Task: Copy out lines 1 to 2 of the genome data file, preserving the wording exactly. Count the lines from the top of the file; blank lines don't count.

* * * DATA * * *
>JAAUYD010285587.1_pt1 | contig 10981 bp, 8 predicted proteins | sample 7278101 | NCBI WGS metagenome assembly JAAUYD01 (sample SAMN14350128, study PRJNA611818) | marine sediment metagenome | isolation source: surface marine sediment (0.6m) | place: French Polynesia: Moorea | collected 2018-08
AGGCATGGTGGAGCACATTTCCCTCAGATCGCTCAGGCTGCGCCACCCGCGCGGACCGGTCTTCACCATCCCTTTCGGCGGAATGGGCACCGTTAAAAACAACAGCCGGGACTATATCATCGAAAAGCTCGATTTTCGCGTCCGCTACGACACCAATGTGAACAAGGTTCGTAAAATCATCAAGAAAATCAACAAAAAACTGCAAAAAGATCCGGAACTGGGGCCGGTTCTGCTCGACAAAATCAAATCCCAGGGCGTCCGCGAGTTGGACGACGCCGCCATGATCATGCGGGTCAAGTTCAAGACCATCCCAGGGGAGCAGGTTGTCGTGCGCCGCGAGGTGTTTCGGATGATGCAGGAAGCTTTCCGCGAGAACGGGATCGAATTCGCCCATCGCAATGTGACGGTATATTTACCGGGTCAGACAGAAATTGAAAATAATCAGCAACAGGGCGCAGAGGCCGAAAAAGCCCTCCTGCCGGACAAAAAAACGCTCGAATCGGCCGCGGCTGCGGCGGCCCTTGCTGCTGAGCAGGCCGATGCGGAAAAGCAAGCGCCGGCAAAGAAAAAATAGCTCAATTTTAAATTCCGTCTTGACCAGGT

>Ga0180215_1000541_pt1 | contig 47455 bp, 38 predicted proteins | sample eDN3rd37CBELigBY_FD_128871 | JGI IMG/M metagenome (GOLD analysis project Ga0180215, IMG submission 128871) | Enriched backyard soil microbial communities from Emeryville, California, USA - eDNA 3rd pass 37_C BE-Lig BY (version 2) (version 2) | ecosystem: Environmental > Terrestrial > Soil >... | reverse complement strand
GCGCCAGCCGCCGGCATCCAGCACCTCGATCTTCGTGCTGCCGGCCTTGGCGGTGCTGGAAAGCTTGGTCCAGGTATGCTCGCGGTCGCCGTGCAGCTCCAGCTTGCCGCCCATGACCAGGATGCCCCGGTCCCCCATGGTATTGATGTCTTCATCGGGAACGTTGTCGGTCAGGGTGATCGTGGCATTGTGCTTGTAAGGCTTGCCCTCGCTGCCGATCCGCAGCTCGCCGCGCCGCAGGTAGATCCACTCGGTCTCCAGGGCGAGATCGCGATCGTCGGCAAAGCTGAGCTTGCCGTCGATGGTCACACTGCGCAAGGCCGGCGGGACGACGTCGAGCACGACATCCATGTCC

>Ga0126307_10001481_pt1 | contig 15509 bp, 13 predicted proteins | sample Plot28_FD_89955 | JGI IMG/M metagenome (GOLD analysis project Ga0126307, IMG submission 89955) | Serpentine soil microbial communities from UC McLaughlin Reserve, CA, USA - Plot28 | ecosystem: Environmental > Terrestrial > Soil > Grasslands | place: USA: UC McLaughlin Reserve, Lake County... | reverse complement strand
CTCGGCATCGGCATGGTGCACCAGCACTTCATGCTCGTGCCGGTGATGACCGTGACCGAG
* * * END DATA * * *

>JAAUYD010285587.1_pt1 | contig 10981 bp, 8 predicted proteins | sample 7278101 | NCBI WGS metagenome assembly JAAUYD01 (sample SAMN14350128, study PRJNA611818) | marine sediment metagenome | isolation source: surface marine sediment (0.6m) | place: French Polynesia: Moorea | collected 2018-08
AGGCATGGTGGAGCACATTTCCCTCAGATCGCTCAGGCTGCGCCACCCGCGCGGACCGGTCTTCACCATCCCTTTCGGCGGAATGGGCACCGTTAAAAACAACAGCCGGGACTATATCATCGAAAAGCTCGATTTTCGCGTCCGCTACGACACCAATGTGAACAAGGTTCGTAAAATCATCAAGAAAATCAACAAAAAACTGCAAAAAGATCCGGAACTGGGGCCGGTTCTGCTCGACAAAATCAAATCCCAGGGCGTCCGCGAGTTGGACGACGCCGCCATGATCATGCGGGTCAAGTTCAAGACCATCCCAGGGGAGCAGGTTGTCGTGCGCCGCGAGGTGTTTCGGATGATGCAGGAAGCTTTCCGCGAGAACGGGATCGAATTCGCCCATCGCAATGTGACGGTATATTTACCGGGTCAGACAGAAATTGAAAATAATCAGCAACAGGGCGCAGAGGCCGAAAAAGCCCTCCTGCCGGACAAAAAAACGCTCGAATCGGCCGCGGCTGCGGCGGCCCTTGCTGCTGAGCAGGCCGATGCGGAAAAGCAAGCGCCGGCAAAGAAAAAATAGCTCAATTTTAAATTCCGTCTTGACCAGGT